Translation: from spanish

all of us

  • 1 ajillo

    all

    Vocabulario Castellano-Catalán > ajillo

  • 2 ajo

    all

    Vocabulario Castellano-Catalán > ajo

  • 3 a pesar de todo

    = all the same, in spite of everything, despite everything, despite it all, in spite of it all, all this said
    Ex. All the same, I think the incident improbable because he has been represented up till then as a cold, careful character.
    Ex. The film is less about idealism in the face of adversity than dumb resilience in spite of everything.
    Ex. The novel describes people waging an unequal struggle against circumstances and remaining hopeful despite everything.
    Ex. However, despite it all, Ludlam remains something of an enigma.
    Ex. Wharton makes it abundantly clear that, in spite of it all, she has numerous chances to take charge of her life.
    Ex. All this said, he is a restless person, but in the active, productive sense rather than a fidget.
    * * *
    = all the same, in spite of everything, despite everything, despite it all, in spite of it all, all this said

    Ex: All the same, I think the incident improbable because he has been represented up till then as a cold, careful character.

    Ex: The film is less about idealism in the face of adversity than dumb resilience in spite of everything.
    Ex: The novel describes people waging an unequal struggle against circumstances and remaining hopeful despite everything.
    Ex: However, despite it all, Ludlam remains something of an enigma.
    Ex: Wharton makes it abundantly clear that, in spite of it all, she has numerous chances to take charge of her life.
    Ex: All this said, he is a restless person, but in the active, productive sense rather than a fidget.

    Spanish-English dictionary > a pesar de todo

  • 4 en todo el país

    = all around the country, all over the country, from all over the country, across the country
    Ex. In this time toy libraries have loaned many hundreds of toys to children and their families all around the country = Durante este tiempo, las ludotecas han prestado miles de juguetes a los niños y sus familias de todo el país.
    Ex. Their example should be emulated in libraries all over the country.
    Ex. The library is regularly used by researchers from all over the country = Bibliotecarios de todo el país usan regularmente la biblioteca.
    Ex. It seems that meatless menu alternatives are becoming more and more popular at ballparks across the country.
    * * *
    = all around the country, all over the country, from all over the country, across the country

    Ex: In this time toy libraries have loaned many hundreds of toys to children and their families all around the country = Durante este tiempo, las ludotecas han prestado miles de juguetes a los niños y sus familias de todo el país.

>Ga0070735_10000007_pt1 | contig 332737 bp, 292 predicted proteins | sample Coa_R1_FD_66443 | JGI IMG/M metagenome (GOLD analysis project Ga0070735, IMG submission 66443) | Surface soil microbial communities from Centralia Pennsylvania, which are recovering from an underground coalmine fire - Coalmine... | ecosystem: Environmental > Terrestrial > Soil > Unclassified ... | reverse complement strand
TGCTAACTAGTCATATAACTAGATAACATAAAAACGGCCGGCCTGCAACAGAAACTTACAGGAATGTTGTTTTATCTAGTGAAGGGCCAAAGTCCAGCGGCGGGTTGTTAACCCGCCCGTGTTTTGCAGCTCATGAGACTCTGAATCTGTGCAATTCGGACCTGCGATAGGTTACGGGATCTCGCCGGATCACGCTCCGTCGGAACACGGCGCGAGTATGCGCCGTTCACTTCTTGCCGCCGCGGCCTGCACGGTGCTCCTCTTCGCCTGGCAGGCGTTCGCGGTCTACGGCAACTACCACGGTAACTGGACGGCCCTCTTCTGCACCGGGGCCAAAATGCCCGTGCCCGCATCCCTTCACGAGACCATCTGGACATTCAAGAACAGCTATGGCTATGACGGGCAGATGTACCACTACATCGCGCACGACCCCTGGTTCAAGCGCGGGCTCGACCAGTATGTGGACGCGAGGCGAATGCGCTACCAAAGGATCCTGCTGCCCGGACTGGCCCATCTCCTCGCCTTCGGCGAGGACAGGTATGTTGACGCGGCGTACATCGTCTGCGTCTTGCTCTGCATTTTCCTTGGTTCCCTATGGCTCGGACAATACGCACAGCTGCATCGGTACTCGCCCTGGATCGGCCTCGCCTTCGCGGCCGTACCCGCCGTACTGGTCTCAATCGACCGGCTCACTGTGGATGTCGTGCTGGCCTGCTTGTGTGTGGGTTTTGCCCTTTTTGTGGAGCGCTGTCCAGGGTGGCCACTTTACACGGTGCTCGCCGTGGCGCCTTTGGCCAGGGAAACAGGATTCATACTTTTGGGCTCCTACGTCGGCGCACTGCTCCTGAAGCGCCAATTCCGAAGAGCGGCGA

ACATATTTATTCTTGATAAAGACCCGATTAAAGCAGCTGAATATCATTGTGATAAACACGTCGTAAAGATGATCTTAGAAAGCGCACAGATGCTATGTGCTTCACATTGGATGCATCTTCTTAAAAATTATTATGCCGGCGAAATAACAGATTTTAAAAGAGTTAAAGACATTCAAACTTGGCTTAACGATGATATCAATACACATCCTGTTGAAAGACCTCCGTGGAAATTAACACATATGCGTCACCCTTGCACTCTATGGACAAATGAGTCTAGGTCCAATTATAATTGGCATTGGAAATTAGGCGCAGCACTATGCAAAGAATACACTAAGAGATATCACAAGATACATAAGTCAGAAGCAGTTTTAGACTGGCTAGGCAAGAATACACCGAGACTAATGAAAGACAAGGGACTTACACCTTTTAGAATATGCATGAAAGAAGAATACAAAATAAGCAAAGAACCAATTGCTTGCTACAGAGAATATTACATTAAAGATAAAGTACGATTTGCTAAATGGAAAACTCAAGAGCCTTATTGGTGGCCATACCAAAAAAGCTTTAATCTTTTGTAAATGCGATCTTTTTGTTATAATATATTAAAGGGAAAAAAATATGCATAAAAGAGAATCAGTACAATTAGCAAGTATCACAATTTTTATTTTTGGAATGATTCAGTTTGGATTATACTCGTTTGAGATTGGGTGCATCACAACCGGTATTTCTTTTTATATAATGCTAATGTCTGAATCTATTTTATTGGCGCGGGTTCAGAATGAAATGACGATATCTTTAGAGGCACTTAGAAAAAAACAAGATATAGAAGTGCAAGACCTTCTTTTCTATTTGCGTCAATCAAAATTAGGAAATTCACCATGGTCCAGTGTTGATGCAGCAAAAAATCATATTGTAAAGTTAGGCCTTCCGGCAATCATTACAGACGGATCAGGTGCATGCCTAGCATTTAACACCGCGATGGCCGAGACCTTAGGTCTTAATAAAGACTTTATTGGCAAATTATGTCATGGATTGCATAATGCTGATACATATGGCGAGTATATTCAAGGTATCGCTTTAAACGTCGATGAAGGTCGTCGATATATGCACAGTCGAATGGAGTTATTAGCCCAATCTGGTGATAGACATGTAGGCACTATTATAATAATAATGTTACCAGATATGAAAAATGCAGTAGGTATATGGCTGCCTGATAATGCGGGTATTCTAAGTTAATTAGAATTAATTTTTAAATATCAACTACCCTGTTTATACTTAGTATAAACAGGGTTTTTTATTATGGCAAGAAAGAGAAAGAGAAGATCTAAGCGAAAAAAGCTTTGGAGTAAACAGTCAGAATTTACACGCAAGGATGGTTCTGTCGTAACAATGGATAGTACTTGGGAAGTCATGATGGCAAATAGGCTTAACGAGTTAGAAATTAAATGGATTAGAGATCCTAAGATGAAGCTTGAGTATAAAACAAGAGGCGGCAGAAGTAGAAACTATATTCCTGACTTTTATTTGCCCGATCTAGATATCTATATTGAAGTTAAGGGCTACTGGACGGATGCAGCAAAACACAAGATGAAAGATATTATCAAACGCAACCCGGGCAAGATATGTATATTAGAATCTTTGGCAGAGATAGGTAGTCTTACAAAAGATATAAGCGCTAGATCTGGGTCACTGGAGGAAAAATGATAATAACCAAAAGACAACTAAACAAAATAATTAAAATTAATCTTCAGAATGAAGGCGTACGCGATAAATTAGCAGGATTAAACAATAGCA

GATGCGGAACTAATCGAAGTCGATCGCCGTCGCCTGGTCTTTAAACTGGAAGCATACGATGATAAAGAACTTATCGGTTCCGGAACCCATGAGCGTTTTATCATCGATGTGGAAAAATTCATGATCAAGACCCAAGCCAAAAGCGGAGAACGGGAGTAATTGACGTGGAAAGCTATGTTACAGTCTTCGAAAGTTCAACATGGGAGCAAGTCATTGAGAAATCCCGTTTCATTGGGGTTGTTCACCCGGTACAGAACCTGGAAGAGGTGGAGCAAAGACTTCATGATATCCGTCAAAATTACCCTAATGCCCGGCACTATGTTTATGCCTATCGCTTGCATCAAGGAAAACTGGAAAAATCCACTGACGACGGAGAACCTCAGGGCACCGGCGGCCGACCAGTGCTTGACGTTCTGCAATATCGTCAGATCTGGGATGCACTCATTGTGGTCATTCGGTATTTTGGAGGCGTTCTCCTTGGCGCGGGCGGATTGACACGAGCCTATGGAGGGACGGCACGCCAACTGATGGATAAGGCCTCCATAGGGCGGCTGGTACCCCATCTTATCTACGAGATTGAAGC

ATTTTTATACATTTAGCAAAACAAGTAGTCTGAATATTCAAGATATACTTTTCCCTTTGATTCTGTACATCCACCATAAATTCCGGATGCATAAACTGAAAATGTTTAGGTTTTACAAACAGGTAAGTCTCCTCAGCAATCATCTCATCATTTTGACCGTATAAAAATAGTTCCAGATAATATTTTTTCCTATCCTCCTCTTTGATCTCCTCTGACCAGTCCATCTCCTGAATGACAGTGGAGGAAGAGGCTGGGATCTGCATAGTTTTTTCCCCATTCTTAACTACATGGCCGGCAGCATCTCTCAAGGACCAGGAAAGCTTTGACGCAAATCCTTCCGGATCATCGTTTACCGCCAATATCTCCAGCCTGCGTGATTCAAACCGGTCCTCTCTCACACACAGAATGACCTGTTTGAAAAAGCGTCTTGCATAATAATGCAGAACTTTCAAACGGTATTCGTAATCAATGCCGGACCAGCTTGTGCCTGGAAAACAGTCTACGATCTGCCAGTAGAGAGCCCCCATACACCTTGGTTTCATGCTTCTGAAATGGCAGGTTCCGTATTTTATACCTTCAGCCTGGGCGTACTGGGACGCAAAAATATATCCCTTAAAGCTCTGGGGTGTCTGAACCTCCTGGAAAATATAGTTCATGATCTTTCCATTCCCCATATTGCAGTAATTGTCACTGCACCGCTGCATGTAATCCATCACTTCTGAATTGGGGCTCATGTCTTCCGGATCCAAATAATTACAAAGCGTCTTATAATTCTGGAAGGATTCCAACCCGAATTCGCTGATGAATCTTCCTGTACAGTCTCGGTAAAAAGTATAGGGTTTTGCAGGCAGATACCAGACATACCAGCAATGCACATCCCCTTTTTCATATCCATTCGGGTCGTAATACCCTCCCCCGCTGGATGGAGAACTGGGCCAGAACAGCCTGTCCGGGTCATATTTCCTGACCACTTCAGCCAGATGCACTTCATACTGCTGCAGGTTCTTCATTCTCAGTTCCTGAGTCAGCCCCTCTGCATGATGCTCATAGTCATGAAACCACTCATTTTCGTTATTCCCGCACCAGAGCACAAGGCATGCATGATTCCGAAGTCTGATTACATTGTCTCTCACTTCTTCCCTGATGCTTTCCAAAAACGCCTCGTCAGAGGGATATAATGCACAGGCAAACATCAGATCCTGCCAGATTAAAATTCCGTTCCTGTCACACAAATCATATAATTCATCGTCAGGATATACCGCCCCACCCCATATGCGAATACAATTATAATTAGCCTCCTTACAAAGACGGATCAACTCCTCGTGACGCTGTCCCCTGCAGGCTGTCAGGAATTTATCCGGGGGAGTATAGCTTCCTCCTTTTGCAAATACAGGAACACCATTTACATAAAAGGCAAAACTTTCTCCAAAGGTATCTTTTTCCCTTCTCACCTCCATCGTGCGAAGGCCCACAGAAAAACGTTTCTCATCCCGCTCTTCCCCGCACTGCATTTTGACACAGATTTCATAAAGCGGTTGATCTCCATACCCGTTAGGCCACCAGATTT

Ex: Their example should be emulated in libraries all over the country.
    Ex: The library is regularly used by researchers from all over the country = Bibliotecarios de todo el país usan regularmente la biblioteca.
    Ex: It seems that meatless menu alternatives are becoming more and more popular at ballparks across the country.

    Spanish-English dictionary > en todo el país

  • 5 durante toda la noche

    = all-night, all night long
    Ex. In the nineteenth-century compulsory overtime to 10 p.m. or midnight was a very common occurrence in news offices, with all-night working when there was a rush on.
    Ex. As a result of the strange meal we all had everybody farted profusely all night long.
    * * *
    = all-night, all night long

    Ex: In the nineteenth-century compulsory overtime to 10 p.m. or midnight was a very common occurrence in news offices, with all-night working when there was a rush on.

    Ex: As a result of the strange meal we all had everybody farted profusely all night long.

    Spanish-English dictionary > durante toda la noche

  • 6 en el mundo entero

    = all over the world, worldwide [world-wide], all around the world, throughout the world, around the planet, the world over
    Ex. All of the schemes are here subjected to considerable criticism but we have as yet nothing better to replace them; they are used in libraries all over the world, and librarians have to learn to live with them.
    Ex. In 1985 there were 889 million illiterates worldwide.
    Ex. Patent lawyers would be hard pressed if they had to operate without abstracts to the millions upon millions of patents issued for centuries all around the world.
    Ex. In 1953 UNESCO estimated that 269,000 books were produced throughout the world.
    Ex. It is a shining center of culture and political influence without peer around the planet.
    Ex. Every scientist, social scientist or humanist draws upon the findings and the thoughts of his predecessors or his current colleagues the world over.
    * * *
    = all over the world, worldwide [world-wide], all around the world, throughout the world, around the planet, the world over

    Ex: All of the schemes are here subjected to considerable criticism but we have as yet nothing better to replace them; they are used in libraries all over the world, and librarians have to learn to live with them.

    Ex: In 1985 there were 889 million illiterates worldwide.
    Ex: Patent lawyers would be hard pressed if they had to operate without abstracts to the millions upon millions of patents issued for centuries all around the world.
    Ex: In 1953 UNESCO estimated that 269,000 books were produced throughout the world.
    Ex: It is a shining center of culture and political influence without peer around the planet.
    Ex: Every scientist, social scientist or humanist draws upon the findings and the thoughts of his predecessors or his current colleagues the world over.

    Spanish-English dictionary > en el mundo entero

  • 7 con demasiada frecuencia

    = all too often, all too frequently, too often
    Ex. There is a rather simple and obvious fact concerning computing systems whose significance, nonetheless, is all too often ignored.
    Ex. This statement highlights the emotional baggage that all too frequently accompanies decision-making.
    Ex. The librarians too often fall prey to laziness by refusing to perform less academic and more menial tasks.